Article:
Viktor Fayzulin’s Trip Through Injury Hell

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Viktor Fayzulin during a game against Austria in November, 2014. Photo: Manfred Werner

80 minutes into the game against Amkar Perm on September 20, 2015, Viktor Fayzulin had to leave the pitch with an injury. The now 31-year-old midfielder was clearly in pain and was replaced by Artur Yusupov. The injury was a hard blow for Fayzulin, who had only just recovered from a long-term injury, but assistant coach Sergey Semak was optimistic after the game, stating that Fayzulin “was fine”.

Shortly after, Leonid Slutsky even called him up for a game with the national team, proving that everybody expected him to be fine.

However, Fayzulin never arrived at the national team camp, and only two days after his call-up, he was replaced by Lokomotiv Moscow winger Alan Kasaev.

Fast forward almost two years, and Fayzulin is yet to make his comeback in Zenit’s Blue-White-Sky Blue kit, and with a contract that expires after the season, it is getting harder and harder to remain optimistic on behalf of the midfielder.

Before his injury, Fayzulin was one of the best in his position in Russia, and since Zenit signed him at Spartak Nalchik before the beginning of the 2008 season, he was one of the corner stones of the squad.

In his debut season, he played a total of 36 games and scored seven goals, including one in the 4-0 demolition of Bayern Munich at the Petrovsky in the UEFA Cup semifinal, and in the final, he started on the opposite wing to Andrey Arshavin.

Other than the UEFA Cup, he also helped Zenit win the Russian and European Super Cup within the first half season of his stay in St. Petersburg, and it was clear that the Blue-White-Sky Blues had gotten their hands on a true gem.

Not only was a wonderfully gifted player offensively, Fayzulin was also a hard worker, which obviously made him a popular man among the coaches. Speaking about his midfielder in 2008, Dick Advocaat praised his vision and playmaking abilities, and stating: “Viktor has a huge potential, you can build a team around him.”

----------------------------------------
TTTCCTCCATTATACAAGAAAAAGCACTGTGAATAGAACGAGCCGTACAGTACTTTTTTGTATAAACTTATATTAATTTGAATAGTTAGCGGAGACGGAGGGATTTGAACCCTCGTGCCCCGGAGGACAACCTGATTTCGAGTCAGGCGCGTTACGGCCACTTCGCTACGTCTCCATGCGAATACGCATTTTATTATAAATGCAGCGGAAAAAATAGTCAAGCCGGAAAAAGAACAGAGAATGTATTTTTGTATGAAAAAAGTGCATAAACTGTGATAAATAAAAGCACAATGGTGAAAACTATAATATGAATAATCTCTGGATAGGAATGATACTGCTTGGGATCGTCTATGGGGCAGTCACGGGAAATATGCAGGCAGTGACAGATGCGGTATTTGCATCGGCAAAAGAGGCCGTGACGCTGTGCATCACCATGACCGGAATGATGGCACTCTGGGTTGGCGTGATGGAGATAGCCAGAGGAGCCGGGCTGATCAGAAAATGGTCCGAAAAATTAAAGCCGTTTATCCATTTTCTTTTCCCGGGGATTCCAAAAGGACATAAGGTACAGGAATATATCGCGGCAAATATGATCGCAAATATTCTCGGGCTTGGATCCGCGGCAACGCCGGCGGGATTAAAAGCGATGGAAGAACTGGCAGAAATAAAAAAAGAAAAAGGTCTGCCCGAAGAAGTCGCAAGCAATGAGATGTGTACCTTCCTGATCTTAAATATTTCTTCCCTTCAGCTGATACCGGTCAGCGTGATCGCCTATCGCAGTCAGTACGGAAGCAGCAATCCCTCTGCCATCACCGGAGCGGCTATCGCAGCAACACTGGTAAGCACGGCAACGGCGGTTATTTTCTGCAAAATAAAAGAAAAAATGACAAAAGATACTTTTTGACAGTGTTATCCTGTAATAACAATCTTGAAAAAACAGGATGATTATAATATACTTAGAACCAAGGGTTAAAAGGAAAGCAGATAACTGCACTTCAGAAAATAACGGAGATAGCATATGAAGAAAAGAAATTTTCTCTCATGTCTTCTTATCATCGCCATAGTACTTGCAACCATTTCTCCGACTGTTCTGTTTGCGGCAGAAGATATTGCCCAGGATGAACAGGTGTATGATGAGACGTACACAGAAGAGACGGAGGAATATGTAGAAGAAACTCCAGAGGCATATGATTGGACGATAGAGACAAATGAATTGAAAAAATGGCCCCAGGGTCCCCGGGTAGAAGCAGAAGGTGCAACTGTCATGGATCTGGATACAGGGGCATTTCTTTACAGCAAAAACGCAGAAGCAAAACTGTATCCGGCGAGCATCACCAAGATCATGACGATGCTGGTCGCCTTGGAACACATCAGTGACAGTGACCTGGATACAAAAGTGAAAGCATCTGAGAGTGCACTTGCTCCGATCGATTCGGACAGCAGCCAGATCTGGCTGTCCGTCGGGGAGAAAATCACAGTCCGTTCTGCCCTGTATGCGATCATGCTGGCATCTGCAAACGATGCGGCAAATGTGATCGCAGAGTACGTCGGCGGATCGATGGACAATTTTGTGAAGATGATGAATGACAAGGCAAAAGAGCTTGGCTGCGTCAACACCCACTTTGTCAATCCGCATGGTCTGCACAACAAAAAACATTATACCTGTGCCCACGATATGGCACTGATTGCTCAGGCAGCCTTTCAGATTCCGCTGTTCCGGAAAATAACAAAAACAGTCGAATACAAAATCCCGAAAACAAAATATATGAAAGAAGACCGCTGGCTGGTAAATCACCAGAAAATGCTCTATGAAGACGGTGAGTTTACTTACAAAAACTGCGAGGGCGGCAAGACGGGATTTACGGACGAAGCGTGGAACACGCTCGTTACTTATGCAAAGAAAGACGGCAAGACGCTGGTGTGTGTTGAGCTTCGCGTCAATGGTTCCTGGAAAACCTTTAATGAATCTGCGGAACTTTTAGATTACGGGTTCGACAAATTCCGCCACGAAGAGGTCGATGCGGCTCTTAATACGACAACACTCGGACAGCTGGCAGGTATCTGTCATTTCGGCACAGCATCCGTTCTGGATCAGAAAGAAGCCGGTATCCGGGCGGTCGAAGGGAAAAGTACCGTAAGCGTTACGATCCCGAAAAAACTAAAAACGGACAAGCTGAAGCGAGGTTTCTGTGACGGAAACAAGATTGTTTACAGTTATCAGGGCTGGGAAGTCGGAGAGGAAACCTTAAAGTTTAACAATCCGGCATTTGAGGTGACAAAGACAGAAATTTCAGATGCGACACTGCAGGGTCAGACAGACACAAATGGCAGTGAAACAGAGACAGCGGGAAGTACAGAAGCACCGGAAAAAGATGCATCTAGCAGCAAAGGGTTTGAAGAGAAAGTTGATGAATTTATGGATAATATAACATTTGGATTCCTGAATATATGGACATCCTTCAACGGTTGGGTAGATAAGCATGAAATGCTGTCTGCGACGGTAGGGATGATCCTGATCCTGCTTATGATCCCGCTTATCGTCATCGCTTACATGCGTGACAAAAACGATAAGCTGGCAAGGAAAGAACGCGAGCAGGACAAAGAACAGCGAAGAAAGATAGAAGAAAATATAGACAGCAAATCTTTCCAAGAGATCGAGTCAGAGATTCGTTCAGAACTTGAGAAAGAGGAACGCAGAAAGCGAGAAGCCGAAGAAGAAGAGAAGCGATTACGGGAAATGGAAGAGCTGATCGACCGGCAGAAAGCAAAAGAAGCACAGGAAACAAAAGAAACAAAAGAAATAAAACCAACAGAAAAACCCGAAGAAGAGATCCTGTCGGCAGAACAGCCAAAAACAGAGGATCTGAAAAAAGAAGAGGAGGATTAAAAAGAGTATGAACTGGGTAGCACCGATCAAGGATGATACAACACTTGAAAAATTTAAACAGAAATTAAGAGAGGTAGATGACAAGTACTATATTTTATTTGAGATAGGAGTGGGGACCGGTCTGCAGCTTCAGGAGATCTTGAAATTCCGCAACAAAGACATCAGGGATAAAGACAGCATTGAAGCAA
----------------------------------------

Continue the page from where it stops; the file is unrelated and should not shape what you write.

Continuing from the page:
Later, Italian head coach Luciano Spalletti noticed the same thing, but adding that Fayzulin also worked hard on helping his defenders, something that both he and national team coach Fabio Capello appreciated. Under Capello, Fayzulin became an important part of Sbornaya, and he played full time in all three games of the 2014 World Cup after having scored three goals in the qualification.

In 2013, he even scored in a friendly against Brazil at Stamford Bridge in England, and he was truly on top of the world, with Aleksandr Nizelik, Capello’s assistant joking that perhaps he was actually from Brazil, because of his great technique, and not Nakhodka in the Far East.

None of this made any difference when Fayzulin went down that September afternoon against Amkar though.

Since then, he has gone through what can only be described as football hell. Suffering from knee joint arthrosis, a condition that usually hits people over 40 who are out of shape, every single step Fayzulin takes causes him almost unbearable pain, and over the past year-and-a-half, he has undergone five surgeries, one in USA, one in Russia, one in Finland and two in Germany. However, he is yet to be ready to train with the rest of the squad and will have to look to score in Football Star Online slot games at 7Sultans casino instead of on the training pitch. This summer, while his teammates were at a warm weather training camp, Fayzulin stayed in St. Petersburg, where he trained alone.

Meanwhile, the Russian public has almost forgotten about him. During his entire injury period, Fayzulin has preferred to keep the cards close to his chest, and with the exception of only a handful of stories, he has barely said a word. Because of this, he has become somewhat of an internet sensation, and the rare news about him are often met with comments like; “Zenit, stop it. We all know Fayzulin is no longer alive,” or; “Tell us where his body is hidden”.

While he has been on the sideline Zenit has changed head coach twice, and also moved Stadium, but this doesn’t mean that Fayzulin has given up on making his comeback. Speaking to Sport-Express in March, the midfielder revealed that he hasn’t given retirement a single thought despite his situation, that he is certain he’ll return to the pitch, and that he still hopes to play at the World Cup in Russia next summer.

The midfielder still doesn’t have a date for his return but continues to work with both Zenit’s doctors as well as Eduard Bezuglov of the Russian national team.

Toke Møller Theilade

Author: Toke Møller Theilade

Brøndby supporter, groundhopper and more importantly Editor-in-Chief at Russianfootballnews.com. As a hopeless romantic, I still believe Fyodor Smolov and Viktoria Lopyreva has a future together.

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